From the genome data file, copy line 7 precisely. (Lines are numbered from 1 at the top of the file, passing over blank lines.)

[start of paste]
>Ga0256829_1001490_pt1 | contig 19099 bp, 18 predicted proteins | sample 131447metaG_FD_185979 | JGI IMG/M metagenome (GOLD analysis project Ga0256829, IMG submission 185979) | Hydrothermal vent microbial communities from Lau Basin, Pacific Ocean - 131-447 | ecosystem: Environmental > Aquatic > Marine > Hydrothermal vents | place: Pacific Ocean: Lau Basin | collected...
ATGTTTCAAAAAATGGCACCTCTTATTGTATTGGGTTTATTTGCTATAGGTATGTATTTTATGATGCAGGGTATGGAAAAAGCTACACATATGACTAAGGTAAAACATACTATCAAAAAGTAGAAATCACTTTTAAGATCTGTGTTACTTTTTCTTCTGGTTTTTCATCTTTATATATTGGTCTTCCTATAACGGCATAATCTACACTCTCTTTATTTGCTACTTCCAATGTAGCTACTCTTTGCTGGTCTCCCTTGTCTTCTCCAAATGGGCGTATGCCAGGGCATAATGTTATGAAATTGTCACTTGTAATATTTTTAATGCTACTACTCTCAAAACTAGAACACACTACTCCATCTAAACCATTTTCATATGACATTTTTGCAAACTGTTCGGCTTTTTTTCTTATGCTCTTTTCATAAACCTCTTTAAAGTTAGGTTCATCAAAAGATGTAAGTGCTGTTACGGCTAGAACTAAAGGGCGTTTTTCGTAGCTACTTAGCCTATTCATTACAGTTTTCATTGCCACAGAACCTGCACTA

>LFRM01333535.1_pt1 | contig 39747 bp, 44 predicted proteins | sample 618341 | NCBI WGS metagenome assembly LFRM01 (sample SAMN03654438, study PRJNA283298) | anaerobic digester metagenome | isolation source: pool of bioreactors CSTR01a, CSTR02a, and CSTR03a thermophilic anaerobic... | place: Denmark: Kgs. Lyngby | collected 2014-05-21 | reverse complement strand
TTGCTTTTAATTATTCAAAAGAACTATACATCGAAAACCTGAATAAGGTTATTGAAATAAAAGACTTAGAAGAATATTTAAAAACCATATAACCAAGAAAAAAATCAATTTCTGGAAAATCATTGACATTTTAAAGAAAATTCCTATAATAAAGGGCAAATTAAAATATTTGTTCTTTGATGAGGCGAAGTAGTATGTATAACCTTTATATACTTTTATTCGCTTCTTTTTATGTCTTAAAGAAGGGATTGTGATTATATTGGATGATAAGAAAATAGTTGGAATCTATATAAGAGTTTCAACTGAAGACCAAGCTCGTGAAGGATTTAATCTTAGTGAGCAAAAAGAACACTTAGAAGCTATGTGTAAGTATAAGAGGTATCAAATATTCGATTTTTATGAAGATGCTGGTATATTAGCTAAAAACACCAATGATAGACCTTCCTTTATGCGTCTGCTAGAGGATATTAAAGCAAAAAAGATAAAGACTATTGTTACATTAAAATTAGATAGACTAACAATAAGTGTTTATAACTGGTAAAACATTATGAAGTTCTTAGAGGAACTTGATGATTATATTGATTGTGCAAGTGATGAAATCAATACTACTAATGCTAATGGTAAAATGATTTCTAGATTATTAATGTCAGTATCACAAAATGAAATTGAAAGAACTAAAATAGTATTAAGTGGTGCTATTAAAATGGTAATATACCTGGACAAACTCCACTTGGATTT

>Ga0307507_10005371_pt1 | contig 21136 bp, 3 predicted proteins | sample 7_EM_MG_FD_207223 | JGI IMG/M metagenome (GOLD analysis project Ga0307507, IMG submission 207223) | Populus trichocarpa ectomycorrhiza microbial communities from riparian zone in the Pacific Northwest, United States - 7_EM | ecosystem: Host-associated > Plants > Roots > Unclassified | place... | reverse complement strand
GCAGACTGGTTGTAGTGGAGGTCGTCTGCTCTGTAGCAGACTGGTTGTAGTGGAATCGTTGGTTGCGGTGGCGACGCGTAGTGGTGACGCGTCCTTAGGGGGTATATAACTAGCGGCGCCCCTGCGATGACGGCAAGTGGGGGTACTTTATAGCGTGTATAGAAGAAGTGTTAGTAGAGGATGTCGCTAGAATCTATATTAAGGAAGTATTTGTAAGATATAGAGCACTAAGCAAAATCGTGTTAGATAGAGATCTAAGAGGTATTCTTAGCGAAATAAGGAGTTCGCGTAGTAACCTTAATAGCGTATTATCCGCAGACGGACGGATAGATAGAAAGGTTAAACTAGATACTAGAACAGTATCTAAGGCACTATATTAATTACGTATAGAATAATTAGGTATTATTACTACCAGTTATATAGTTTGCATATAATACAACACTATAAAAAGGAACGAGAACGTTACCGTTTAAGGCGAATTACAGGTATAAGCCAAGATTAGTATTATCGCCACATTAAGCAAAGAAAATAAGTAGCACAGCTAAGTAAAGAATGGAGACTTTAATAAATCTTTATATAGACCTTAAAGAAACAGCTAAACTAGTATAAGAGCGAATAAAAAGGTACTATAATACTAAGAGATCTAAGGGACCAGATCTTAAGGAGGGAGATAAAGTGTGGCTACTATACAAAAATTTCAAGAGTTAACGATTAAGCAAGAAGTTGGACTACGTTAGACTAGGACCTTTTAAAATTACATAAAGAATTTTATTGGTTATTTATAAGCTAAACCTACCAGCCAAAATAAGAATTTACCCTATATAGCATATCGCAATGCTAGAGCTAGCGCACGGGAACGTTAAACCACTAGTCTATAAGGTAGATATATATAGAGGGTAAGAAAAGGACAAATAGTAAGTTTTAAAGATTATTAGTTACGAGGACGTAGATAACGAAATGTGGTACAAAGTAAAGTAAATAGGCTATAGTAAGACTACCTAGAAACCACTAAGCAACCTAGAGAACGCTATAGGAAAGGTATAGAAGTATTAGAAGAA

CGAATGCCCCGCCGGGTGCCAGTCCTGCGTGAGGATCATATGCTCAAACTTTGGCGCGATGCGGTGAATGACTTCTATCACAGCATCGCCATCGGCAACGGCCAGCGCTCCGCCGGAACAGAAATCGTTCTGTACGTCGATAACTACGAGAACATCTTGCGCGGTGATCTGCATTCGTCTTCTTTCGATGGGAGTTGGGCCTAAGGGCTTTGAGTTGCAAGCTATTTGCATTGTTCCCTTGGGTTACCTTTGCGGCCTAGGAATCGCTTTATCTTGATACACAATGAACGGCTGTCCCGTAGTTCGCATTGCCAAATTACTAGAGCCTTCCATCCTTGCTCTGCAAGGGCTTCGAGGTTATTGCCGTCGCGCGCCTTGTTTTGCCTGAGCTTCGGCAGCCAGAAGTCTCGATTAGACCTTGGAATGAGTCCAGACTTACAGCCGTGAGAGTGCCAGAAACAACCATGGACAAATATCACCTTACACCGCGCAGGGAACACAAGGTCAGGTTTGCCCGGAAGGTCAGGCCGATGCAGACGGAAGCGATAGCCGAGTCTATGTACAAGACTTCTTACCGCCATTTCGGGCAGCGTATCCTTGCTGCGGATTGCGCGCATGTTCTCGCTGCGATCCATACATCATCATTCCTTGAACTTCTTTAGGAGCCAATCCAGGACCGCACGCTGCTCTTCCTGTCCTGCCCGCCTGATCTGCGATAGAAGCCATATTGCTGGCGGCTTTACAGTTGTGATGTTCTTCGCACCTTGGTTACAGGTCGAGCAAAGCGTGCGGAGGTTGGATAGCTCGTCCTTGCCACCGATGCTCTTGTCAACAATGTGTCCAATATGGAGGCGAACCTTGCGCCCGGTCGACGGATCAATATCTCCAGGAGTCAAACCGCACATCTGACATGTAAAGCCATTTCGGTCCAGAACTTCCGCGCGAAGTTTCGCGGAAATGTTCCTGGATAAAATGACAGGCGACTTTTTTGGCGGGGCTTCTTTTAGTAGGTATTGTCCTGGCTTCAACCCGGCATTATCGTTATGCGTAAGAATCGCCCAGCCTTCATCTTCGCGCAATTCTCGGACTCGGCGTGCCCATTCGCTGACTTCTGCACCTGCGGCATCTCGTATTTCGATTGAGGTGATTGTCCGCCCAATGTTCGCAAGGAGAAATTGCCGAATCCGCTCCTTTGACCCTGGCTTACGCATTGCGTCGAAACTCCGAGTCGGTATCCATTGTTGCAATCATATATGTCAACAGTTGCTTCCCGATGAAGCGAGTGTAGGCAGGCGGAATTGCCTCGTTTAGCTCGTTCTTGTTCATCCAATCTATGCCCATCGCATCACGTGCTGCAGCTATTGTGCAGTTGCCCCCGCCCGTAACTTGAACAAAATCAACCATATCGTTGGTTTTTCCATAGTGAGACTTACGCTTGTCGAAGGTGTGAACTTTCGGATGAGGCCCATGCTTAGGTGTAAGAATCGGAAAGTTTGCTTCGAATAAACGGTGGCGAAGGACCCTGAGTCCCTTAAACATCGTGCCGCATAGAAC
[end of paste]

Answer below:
CGAATGCCCCGCCGGGTGCCAGTCCTGCGTGAGGATCATATGCTCAAACTTTGGCGCGATGCGGTGAATGACTTCTATCACAGCATCGCCATCGGCAACGGCCAGCGCTCCGCCGGAACAGAAATCGTTCTGTACGTCGATAACTACGAGAACATCTTGCGCGGTGATCTGCATTCGTCTTCTTTCGATGGGAGTTGGGCCTAAGGGCTTTGAGTTGCAAGCTATTTGCATTGTTCCCTTGGGTTACCTTTGCGGCCTAGGAATCGCTTTATCTTGATACACAATGAACGGCTGTCCCGTAGTTCGCATTGCCAAATTACTAGAGCCTTCCATCCTTGCTCTGCAAGGGCTTCGAGGTTATTGCCGTCGCGCGCCTTGTTTTGCCTGAGCTTCGGCAGCCAGAAGTCTCGATTAGACCTTGGAATGAGTCCAGACTTACAGCCGTGAGAGTGCCAGAAACAACCATGGACAAATATCACCTTACACCGCGCAGGGAACACAAGGTCAGGTTTGCCCGGAAGGTCAGGCCGATGCAGACGGAAGCGATAGCCGAGTCTATGTACAAGACTTCTTACCGCCATTTCGGGCAGCGTATCCTTGCTGCGGATTGCGCGCATGTTCTCGCTGCGATCCATACATCATCATTCCTTGAACTTCTTTAGGAGCCAATCCAGGACCGCACGCTGCTCTTCCTGTCCTGCCCGCCTGATCTGCGATAGAAGCCATATTGCTGGCGGCTTTACAGTTGTGATGTTCTTCGCACCTTGGTTACAGGTCGAGCAAAGCGTGCGGAGGTTGGATAGCTCGTCCTTGCCACCGATGCTCTTGTCAACAATGTGTCCAATATGGAGGCGAACCTTGCGCCCGGTCGACGGATCAATATCTCCAGGAGTCAAACCGCACATCTGACATGTAAAGCCATTTCGGTCCAGAACTTCCGCGCGAAGTTTCGCGGAAATGTTCCTGGATAAAATGACAGGCGACTTTTTTGGCGGGGCTTCTTTTAGTAGGTATTGTCCTGGCTTCAACCCGGCATTATCGTTATGCGTAAGAATCGCCCAGCCTTCATCTTCGCGCAATTCTCGGACTCGGCGTGCCCATTCGCTGACTTCTGCACCTGCGGCATCTCGTATTTCGATTGAGGTGATTGTCCGCCCAATGTTCGCAAGGAGAAATTGCCGAATCCGCTCCTTTGACCCTGGCTTACGCATTGCGTCGAAACTCCGAGTCGGTATCCATTGTTGCAATCATATATGTCAACAGTTGCTTCCCGATGAAGCGAGTGTAGGCAGGCGGAATTGCCTCGTTTAGCTCGTTCTTGTTCATCCAATCTATGCCCATCGCATCACGTGCTGCAGCTATTGTGCAGTTGCCCCCGCCCGTAACTTGAACAAAATCAACCATATCGTTGGTTTTTCCATAGTGAGACTTACGCTTGTCGAAGGTGTGAACTTTCGGATGAGGCCCATGCTTAGGTGTAAGAATCGGAAAGTTTGCTTCGAATAAACGGTGGCGAAGGACCCTGAGTCCCTTAAACATCGTGCCGCATAGAAC